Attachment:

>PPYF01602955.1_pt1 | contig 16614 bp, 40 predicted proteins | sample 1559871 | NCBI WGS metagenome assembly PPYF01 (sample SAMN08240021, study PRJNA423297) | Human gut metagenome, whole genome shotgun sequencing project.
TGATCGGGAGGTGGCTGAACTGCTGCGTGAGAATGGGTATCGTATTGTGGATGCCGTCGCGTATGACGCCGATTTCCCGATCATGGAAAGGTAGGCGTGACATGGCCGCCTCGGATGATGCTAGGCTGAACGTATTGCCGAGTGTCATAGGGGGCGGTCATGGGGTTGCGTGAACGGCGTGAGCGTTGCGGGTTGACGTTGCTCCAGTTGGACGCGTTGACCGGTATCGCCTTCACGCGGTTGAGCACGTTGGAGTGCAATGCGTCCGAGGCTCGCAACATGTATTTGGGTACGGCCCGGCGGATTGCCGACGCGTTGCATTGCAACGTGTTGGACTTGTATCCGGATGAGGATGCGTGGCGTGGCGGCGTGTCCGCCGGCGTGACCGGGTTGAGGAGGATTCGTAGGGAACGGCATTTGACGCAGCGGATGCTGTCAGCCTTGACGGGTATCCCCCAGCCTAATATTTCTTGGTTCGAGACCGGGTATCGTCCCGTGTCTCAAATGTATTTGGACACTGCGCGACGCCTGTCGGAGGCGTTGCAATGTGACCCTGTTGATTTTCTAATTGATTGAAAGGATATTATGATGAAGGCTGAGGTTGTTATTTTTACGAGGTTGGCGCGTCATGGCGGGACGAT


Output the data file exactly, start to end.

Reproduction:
>PPYF01602955.1_pt1 | contig 16614 bp, 40 predicted proteins | sample 1559871 | NCBI WGS metagenome assembly PPYF01 (sample SAMN08240021, study PRJNA423297) | Human gut metagenome, whole genome shotgun sequencing project.
TGATCGGGAGGTGGCTGAACTGCTGCGTGAGAATGGGTATCGTATTGTGGATGCCGTCGCGTATGACGCCGATTTCCCGATCATGGAAAGGTAGGCGTGACATGGCCGCCTCGGATGATGCTAGGCTGAACGTATTGCCGAGTGTCATAGGGGGCGGTCATGGGGTTGCGTGAACGGCGTGAGCGTTGCGGGTTGACGTTGCTCCAGTTGGACGCGTTGACCGGTATCGCCTTCACGCGGTTGAGCACGTTGGAGTGCAATGCGTCCGAGGCTCGCAACATGTATTTGGGTACGGCCCGGCGGATTGCCGACGCGTTGCATTGCAACGTGTTGGACTTGTATCCGGATGAGGATGCGTGGCGTGGCGGCGTGTCCGCCGGCGTGACCGGGTTGAGGAGGATTCGTAGGGAACGGCATTTGACGCAGCGGATGCTGTCAGCCTTGACGGGTATCCCCCAGCCTAATATTTCTTGGTTCGAGACCGGGTATCGTCCCGTGTCTCAAATGTATTTGGACACTGCGCGACGCCTGTCGGAGGCGTTGCAATGTGACCCTGTTGATTTTCTAATTGATTGAAAGGATATTATGATGAAGGCTGAGGTTGTTATTTTTACGAGGTTGGCGCGTCATGGCGGGACGAT